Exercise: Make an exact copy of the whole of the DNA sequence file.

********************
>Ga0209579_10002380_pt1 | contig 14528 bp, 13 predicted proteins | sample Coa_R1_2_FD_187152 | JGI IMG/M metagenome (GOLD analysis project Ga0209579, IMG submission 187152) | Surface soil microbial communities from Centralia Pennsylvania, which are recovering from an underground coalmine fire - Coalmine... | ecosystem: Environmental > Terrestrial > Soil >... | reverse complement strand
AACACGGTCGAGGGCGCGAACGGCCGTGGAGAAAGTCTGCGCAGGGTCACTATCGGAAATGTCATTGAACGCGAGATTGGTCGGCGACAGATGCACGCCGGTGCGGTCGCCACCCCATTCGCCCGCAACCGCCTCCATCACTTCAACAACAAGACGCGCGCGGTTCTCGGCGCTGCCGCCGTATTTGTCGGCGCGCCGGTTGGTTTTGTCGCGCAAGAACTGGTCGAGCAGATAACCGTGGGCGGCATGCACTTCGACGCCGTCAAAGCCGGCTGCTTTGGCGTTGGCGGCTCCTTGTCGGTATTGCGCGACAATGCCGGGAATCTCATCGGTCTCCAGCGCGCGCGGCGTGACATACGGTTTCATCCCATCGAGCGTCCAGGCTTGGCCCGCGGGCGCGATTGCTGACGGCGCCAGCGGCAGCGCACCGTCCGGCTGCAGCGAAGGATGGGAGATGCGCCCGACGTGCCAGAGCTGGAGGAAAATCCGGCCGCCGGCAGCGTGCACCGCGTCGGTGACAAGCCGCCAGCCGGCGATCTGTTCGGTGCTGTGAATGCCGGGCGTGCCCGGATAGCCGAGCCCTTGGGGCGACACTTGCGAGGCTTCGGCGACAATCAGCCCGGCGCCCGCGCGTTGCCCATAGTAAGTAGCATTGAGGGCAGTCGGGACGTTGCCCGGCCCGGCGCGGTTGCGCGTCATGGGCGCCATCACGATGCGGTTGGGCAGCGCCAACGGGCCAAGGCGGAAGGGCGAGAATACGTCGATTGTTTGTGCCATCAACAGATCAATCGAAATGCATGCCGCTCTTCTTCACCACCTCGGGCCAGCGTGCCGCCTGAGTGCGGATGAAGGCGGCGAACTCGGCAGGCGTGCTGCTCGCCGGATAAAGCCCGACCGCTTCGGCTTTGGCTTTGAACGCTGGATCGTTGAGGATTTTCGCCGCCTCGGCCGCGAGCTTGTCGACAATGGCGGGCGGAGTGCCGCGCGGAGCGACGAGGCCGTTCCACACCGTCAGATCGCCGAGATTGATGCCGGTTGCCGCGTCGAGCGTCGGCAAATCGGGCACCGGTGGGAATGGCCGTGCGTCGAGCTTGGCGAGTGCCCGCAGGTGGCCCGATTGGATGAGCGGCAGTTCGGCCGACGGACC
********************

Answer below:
>Ga0209579_10002380_pt1 | contig 14528 bp, 13 predicted proteins | sample Coa_R1_2_FD_187152 | JGI IMG/M metagenome (GOLD analysis project Ga0209579, IMG submission 187152) | Surface soil microbial communities from Centralia Pennsylvania, which are recovering from an underground coalmine fire - Coalmine... | ecosystem: Environmental > Terrestrial > Soil >... | reverse complement strand
AACACGGTCGAGGGCGCGAACGGCCGTGGAGAAAGTCTGCGCAGGGTCACTATCGGAAATGTCATTGAACGCGAGATTGGTCGGCGACAGATGCACGCCGGTGCGGTCGCCACCCCATTCGCCCGCAACCGCCTCCATCACTTCAACAACAAGACGCGCGCGGTTCTCGGCGCTGCCGCCGTATTTGTCGGCGCGCCGGTTGGTTTTGTCGCGCAAGAACTGGTCGAGCAGATAACCGTGGGCGGCATGCACTTCGACGCCGTCAAAGCCGGCTGCTTTGGCGTTGGCGGCTCCTTGTCGGTATTGCGCGACAATGCCGGGAATCTCATCGGTCTCCAGCGCGCGCGGCGTGACATACGGTTTCATCCCATCGAGCGTCCAGGCTTGGCCCGCGGGCGCGATTGCTGACGGCGCCAGCGGCAGCGCACCGTCCGGCTGCAGCGAAGGATGGGAGATGCGCCCGACGTGCCAGAGCTGGAGGAAAATCCGGCCGCCGGCAGCGTGCACCGCGTCGGTGACAAGCCGCCAGCCGGCGATCTGTTCGGTGCTGTGAATGCCGGGCGTGCCCGGATAGCCGAGCCCTTGGGGCGACACTTGCGAGGCTTCGGCGACAATCAGCCCGGCGCCCGCGCGTTGCCCATAGTAAGTAGCATTGAGGGCAGTCGGGACGTTGCCCGGCCCGGCGCGGTTGCGCGTCATGGGCGCCATCACGATGCGGTTGGGCAGCGCCAACGGGCCAAGGCGGAAGGGCGAGAATACGTCGATTGTTTGTGCCATCAACAGATCAATCGAAATGCATGCCGCTCTTCTTCACCACCTCGGGCCAGCGTGCCGCCTGAGTGCGGATGAAGGCGGCGAACTCGGCAGGCGTGCTGCTCGCCGGATAAAGCCCGACCGCTTCGGCTTTGGCTTTGAACGCTGGATCGTTGAGGATTTTCGCCGCCTCGGCCGCGAGCTTGTCGACAATGGCGGGCGGAGTGCCGCGCGGAGCGACGAGGCCGTTCCACACCGTCAGATCGCCGAGATTGATGCCGGTTGCCGCGTCGAGCGTCGGCAAATCGGGCACCGGTGGGAATGGCCGTGCGTCGAGCTTGGCGAGTGCCCGCAGGTGGCCCGATTGGATGAGCGGCAGTTCGGCCGACGGACC